The Global Citizen..
“Our solid American citizen awakens in a bed built on a
pattern which originated in the Near East but which
was modified in Northern Europe
before it was transmitted to America.
He [or she] throws back covers made from cotton,
domesticated in India, or linen, domesticated in the Near
East, or wool from sheep, also domesticated in the Near
East, or silk, the use of which was discovered in China.
All of these materials have been spun and woven by
processes invented in the Near East.
He slips into his moccasins, invented by the Indians of
the easternwoodlands, and goes to the bathroom, whose
fixtures are a mixture of European and American inventions,
both of recent date.
He takes off his pajamas, a garment invented in India,
and washes with soap invented by the ancient Gauls.
He then shaves, a masochistic rite which seems to
have been derived from either Sumer or ancient
Returning to the bedroom, he removes his clothes from
a chair of southern European type and proceeds to dress.
He puts on garments whose form originally derived from
the skin clothing of the nomads of the Asiatic steppes,
puts on shoes made from skins tanned by a process
invented in ancient Egypt and cut to a pattern derived
from the classical civilizations of the Mediterranean,
and ties around his neck a strip of bright-colored cloth
which is avestigial survival of the shoulder shawls worn by the
Before going out for breakfast he glances through the windows,
Made of glass invented in Egypt, and if it is raining puts on
overshoes made of rubber discovered by the Central
American Indians and takes a umbrella, invented in
southeastern Asia. Upon his head he puts a hat made of felt,
a material invented in the Asiatic steppes.
On his way to breakfast he stops to buy a paper,
paying for it with coins, an ancient Lydian invention.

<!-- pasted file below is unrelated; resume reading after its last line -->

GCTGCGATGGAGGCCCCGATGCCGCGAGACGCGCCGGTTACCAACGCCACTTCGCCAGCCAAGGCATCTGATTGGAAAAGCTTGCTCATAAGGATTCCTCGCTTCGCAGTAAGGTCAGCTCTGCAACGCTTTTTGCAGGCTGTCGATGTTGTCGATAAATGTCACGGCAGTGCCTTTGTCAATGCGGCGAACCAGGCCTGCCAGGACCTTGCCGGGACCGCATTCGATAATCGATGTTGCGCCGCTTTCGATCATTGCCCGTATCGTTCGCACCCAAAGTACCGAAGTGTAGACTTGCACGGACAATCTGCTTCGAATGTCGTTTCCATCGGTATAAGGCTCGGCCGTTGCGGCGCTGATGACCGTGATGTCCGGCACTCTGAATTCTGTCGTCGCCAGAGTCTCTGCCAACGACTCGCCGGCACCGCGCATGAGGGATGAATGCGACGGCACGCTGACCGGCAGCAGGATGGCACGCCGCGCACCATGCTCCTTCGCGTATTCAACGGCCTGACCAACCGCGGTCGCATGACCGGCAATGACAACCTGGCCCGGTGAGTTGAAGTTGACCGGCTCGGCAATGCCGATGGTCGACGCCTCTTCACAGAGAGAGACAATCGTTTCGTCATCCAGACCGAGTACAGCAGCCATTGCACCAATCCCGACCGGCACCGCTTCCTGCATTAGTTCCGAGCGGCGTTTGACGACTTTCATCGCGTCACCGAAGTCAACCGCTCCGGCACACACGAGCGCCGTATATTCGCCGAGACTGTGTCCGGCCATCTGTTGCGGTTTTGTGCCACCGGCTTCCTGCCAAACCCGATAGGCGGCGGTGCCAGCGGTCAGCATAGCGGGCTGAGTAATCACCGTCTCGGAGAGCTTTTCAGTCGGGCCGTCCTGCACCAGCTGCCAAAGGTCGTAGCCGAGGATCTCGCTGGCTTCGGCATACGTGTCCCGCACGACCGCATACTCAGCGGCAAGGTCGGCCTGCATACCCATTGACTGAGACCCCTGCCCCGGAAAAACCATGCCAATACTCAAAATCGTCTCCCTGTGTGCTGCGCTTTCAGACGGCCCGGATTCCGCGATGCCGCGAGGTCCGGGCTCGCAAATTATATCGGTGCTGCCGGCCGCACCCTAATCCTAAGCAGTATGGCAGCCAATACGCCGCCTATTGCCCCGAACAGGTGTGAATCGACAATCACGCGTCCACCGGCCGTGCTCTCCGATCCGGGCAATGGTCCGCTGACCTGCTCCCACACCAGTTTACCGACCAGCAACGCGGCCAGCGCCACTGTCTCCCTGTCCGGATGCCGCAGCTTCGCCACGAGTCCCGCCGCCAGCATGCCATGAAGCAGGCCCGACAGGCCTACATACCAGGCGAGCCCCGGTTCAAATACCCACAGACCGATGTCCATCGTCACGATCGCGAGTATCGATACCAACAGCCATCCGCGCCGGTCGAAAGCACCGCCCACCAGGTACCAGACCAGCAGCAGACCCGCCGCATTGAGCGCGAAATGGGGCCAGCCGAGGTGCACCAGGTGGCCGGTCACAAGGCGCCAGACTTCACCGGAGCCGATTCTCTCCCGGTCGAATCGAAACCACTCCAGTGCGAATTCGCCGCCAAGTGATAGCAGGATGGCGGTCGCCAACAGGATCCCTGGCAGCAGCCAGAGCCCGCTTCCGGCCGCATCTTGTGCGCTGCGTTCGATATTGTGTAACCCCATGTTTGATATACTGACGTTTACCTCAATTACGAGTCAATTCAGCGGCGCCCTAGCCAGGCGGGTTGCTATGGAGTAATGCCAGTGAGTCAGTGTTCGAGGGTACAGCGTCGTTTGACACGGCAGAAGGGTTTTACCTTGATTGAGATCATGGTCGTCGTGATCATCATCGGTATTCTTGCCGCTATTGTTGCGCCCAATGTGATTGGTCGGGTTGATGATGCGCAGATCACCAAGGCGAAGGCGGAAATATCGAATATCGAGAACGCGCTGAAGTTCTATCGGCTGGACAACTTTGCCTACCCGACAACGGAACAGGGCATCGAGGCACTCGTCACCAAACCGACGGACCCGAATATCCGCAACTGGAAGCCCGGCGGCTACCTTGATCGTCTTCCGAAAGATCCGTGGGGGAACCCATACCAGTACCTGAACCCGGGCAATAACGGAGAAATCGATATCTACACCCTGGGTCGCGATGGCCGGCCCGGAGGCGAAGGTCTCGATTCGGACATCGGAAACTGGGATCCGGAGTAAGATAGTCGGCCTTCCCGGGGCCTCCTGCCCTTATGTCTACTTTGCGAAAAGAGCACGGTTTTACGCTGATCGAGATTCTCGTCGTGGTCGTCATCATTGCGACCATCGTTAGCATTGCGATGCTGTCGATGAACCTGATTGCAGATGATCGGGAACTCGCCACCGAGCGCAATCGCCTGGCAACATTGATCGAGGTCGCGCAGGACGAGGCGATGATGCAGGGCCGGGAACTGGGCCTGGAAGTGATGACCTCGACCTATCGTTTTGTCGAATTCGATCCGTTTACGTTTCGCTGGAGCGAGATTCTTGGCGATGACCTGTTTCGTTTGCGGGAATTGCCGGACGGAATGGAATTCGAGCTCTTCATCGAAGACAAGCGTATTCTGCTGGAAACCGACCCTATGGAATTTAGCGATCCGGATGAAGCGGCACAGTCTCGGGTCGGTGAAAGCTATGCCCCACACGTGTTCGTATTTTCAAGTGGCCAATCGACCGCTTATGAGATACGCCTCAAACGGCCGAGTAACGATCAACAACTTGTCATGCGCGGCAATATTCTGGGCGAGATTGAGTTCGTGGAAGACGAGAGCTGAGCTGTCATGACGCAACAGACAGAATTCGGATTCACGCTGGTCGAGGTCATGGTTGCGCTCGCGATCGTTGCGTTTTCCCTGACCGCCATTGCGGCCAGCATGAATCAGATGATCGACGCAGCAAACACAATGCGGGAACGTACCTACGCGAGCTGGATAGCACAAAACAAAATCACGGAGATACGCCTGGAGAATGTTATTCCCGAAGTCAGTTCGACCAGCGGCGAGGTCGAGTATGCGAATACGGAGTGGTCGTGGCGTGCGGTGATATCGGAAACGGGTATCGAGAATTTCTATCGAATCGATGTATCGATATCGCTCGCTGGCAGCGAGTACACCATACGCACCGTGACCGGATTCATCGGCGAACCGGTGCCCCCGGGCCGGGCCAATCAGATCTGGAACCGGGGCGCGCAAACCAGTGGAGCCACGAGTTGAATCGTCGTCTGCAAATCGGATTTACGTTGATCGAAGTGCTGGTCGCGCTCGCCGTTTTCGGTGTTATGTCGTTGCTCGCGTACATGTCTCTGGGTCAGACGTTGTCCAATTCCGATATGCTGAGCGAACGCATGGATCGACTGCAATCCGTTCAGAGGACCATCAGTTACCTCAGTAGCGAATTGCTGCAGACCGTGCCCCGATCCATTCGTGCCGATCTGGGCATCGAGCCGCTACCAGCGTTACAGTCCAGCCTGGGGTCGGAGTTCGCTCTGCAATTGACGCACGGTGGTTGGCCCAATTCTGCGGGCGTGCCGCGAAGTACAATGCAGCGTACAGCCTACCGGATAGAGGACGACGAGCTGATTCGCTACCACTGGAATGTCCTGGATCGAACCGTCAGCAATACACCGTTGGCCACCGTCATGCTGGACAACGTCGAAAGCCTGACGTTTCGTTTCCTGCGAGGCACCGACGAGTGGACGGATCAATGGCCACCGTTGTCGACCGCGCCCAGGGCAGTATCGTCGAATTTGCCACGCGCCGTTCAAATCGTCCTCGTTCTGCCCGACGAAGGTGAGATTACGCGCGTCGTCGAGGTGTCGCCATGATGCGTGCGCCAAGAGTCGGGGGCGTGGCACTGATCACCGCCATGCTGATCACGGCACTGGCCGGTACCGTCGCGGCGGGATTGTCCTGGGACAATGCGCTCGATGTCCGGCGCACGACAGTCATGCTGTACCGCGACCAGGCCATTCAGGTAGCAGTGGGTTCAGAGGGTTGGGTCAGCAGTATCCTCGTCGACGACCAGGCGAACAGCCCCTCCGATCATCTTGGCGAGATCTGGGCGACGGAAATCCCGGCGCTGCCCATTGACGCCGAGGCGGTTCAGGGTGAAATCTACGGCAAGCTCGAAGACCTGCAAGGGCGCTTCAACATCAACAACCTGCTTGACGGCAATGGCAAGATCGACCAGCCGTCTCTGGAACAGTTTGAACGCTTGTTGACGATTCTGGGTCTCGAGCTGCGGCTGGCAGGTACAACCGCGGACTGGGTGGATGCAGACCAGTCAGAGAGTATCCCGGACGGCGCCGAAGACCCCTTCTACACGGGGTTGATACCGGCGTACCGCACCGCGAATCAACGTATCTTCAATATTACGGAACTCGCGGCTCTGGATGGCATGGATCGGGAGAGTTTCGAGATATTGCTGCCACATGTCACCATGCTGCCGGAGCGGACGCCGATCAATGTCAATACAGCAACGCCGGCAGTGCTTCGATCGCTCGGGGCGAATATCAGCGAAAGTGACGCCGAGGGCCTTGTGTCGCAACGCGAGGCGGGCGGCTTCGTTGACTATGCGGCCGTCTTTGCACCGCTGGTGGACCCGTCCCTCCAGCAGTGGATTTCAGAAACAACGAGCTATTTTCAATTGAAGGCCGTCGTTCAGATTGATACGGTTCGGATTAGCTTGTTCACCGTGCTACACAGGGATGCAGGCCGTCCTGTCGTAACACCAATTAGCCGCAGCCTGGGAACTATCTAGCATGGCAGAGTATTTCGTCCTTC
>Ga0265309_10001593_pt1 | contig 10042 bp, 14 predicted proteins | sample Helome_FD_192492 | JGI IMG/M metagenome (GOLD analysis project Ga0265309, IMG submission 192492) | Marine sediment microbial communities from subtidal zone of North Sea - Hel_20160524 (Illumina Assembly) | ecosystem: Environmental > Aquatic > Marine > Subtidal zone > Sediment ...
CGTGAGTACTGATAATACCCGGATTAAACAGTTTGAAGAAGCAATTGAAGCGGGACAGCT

At the restaurant a whole new series of borrowed elements
confronts him. His plate is made of a form of pottery invented
in China. His knife is of steel, an alloy first made in southern
India, his fork a medieval Italian invention, and his spoon a
derivative of a Roman original.
He begins breakfast with an orange, from the eastern
Mediterranean, a cantaloupe from Persia, or perhaps a
piece of African watermelon. With this he has coffee, an
Abyssinian plant, with cream and sugar. Both the domestication
of cows and the idea of milking them originate in the Near East,
while sugar was first made in India.
After his fruit and first coffee he goes on to waffles, cakes
made by a Scandinavian technique from wheat
domesticated in Asia Minor. Over these he pours maple syrup,
invented by the Indians of the easter Woodlands.
As a side dish he may have the eggs of a species of bird
Domesticated in Indo-China, or thin strips of the flesh of
an animal domesticated in Eastern Asia which have been
salted and smoked by a process developed in northern Europe.
When our friend has finished eating he settles back to smoke,
An American Indian habit, consuming a plant domesticated in
Brazil in either a pipe, derived from the Indians of Virginia,
or a cigarette, derived from Mexico.
If he is hardy enough he may even attempt a cigar,
transmitted to us from the Antilles by way of Spain.
While smoking, he reads the news of the day,
imprinted in characters invented by the ancient Semites
upon a material invented in China by a process invented
As he absorbs the accounts of foreign troubles,
if he is a good conservative citizen, he will thank a
Hebrew deity, in an Indo-European language, that
he is 100 percent American.”
Courtesy of Sujiv..
“100 percent American” by Ralph Linton in his 1936 publication
entitled The Study Of Man, pp. 326-327).